Grace Kelly’s childhood home fully restored, won’t be museum

This undated file photo shows Grace Kelly whose childhood home in Philadelphia has been restored (AP Photo, file)

This undated file photo shows Grace Kelly whose childhood home in Philadelphia has been restored (AP Photo, file)

The Philadelphia home where Grace Kelly grew up has been restored to its original glory.

Toby Boshak, executive director of the Princess Grace Foundation-USA, tells NBC’s “Today” that the six-bedroom, 2.5-story Colonial home will be used occasionally by Kelly’s son Prince Albert II and his family.

In this Oct. 25, 2016, file photo, Prince Albert II of Monaco waves after touring a house he recently purchased in Philadelphia. (Matt Rourke/AP, file)

It will also house offices for the Prince Albert II of Monaco Foundation and host events for the Princess Grace Foundation-USA, which provides scholarships to emerging talent in theater, dance and film.

Kelly, an Oscar-winning actress, became Princess of Monaco after marrying Prince Rainier III in 1956. The couple announced their engagement at the house.

Prince Albert II bought the home in 2016 and renovated it to look like it did when his mother lived there.

The house was in rough condition when he bought it, but the former owners did leave intact a linen closet door that is marked with the heights of all the Kelly children over the years, Prince Albert II told “Today.”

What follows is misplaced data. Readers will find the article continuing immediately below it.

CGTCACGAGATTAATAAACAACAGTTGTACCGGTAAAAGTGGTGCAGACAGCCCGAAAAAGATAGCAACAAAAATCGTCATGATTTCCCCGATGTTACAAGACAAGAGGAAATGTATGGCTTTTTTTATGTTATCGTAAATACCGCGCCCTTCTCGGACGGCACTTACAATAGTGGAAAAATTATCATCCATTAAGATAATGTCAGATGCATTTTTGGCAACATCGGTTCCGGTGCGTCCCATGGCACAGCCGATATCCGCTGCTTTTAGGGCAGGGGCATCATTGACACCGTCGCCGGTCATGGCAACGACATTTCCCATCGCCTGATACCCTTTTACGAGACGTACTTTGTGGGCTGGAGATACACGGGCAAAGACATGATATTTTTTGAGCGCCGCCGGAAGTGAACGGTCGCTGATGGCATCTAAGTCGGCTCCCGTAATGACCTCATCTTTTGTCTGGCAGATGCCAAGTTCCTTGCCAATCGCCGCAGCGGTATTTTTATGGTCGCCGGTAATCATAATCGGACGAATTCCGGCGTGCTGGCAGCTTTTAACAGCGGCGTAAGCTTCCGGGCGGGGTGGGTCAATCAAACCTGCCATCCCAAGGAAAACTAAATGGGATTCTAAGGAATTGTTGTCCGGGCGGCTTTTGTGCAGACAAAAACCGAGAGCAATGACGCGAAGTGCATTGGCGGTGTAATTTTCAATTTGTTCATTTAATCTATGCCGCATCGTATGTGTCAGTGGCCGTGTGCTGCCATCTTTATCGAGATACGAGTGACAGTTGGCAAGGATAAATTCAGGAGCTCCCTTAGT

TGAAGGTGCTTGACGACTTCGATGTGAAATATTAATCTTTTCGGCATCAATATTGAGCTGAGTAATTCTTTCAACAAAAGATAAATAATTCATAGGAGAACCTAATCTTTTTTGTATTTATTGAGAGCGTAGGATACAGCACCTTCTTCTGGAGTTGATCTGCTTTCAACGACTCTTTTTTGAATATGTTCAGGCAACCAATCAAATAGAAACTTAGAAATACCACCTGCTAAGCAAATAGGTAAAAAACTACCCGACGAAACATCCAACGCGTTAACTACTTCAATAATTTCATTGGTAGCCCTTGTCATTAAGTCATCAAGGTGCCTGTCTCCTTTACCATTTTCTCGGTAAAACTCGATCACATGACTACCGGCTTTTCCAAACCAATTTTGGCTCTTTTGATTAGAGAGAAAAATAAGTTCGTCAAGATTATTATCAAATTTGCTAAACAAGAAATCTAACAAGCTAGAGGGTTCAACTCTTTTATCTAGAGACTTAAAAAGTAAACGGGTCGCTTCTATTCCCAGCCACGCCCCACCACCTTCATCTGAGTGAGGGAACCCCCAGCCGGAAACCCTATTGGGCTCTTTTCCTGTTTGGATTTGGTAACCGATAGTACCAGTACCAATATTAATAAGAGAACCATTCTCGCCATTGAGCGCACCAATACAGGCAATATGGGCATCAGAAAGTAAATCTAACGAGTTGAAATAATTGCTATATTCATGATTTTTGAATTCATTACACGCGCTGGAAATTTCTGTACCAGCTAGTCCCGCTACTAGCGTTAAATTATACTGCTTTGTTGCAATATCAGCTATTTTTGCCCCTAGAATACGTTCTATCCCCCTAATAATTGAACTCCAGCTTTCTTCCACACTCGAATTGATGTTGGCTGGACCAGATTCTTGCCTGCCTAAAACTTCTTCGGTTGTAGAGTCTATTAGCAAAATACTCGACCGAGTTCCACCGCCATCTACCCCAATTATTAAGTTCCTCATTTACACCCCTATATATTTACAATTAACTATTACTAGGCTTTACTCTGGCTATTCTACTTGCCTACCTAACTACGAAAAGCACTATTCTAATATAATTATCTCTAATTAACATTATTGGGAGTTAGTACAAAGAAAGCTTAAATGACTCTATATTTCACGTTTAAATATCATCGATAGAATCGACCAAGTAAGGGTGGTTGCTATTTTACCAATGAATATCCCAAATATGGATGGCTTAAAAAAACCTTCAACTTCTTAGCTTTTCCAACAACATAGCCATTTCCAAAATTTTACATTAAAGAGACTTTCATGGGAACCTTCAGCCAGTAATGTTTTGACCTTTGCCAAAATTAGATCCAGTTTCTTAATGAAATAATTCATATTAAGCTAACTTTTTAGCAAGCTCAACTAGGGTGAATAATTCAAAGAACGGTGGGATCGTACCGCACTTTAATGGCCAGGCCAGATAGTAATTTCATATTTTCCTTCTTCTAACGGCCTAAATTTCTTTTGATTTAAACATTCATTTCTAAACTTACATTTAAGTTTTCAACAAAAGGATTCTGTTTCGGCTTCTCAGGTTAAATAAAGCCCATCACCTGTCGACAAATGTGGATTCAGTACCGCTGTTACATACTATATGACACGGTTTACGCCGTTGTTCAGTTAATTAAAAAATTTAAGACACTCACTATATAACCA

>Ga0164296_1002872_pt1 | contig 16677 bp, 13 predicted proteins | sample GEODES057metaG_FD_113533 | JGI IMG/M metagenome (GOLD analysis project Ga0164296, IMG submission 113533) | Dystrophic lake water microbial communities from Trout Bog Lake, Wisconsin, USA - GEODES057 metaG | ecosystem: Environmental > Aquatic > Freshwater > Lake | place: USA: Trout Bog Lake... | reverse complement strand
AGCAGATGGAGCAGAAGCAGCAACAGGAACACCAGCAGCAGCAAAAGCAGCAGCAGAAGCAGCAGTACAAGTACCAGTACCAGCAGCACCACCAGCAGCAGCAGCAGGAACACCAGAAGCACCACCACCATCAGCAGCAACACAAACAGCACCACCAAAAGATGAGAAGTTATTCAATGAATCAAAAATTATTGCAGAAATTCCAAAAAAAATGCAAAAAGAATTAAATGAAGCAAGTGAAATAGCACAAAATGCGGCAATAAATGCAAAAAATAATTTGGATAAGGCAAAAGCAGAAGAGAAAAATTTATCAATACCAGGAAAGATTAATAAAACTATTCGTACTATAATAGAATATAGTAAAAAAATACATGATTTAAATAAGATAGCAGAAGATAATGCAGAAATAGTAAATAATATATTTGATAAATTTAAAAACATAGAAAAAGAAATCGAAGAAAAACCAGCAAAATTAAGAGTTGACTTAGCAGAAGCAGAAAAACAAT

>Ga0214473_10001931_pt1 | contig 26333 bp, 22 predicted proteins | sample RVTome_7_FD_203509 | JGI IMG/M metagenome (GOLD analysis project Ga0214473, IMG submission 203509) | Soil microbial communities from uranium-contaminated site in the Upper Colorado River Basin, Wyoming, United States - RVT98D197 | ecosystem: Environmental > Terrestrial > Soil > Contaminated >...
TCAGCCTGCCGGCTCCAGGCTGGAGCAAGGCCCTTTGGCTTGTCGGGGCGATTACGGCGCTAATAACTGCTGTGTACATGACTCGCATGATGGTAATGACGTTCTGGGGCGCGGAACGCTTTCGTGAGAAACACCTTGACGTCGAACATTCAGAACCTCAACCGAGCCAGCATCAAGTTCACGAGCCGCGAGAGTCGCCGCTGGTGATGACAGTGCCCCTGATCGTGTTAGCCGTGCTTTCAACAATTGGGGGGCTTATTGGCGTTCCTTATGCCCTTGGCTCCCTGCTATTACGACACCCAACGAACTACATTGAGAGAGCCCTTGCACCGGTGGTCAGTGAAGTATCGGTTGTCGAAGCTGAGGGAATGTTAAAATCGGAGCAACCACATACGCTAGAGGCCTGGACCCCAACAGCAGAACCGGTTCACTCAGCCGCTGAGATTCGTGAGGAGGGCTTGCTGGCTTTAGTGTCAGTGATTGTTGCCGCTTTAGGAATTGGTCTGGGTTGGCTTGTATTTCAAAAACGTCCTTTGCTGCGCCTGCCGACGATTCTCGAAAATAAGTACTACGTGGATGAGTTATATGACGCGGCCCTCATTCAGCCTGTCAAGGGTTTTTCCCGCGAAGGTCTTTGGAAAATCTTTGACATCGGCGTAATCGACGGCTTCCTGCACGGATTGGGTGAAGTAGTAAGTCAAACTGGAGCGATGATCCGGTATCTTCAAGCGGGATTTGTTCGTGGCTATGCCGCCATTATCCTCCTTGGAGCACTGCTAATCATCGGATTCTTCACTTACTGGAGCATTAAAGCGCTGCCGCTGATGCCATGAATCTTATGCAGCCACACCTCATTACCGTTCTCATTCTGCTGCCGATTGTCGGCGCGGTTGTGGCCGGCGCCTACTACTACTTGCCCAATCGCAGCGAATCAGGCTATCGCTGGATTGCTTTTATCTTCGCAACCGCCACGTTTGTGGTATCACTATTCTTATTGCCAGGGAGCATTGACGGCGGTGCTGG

An initial idea was to open the home as a museum, but in the end the family decided against that.

The home was built in 1935 by Grace Kelly’s father, John B. Kelly. He was a three-time Olympic gold medal-winning rower in the 1920s and later a prominent businessman active in Philadelphia politics.

Grace Kelly left Philadelphia at age 20 for Hollywood but remained adored by Philadelphians through the years. The city mourned after she died in 1982 from injuries she suffered in a car crash in France that involved her teenage daughter. She was 52.

Once asked about memories growing up in Philadelphia, Kelly recalled walking along a creek in Fairmount Park as her “greatest treat.”

Her childhood home made headlines in 2014 when its 81-year-old former owner pleaded no contest to animal cruelty charges for keeping cats and dogs in unsanitary conditions. Officials with the Pennsylvania Society for the Prevention of Cruelty to Animals seized 15 cats from the home and found the remains of several others. The owner had lived there since 1973.

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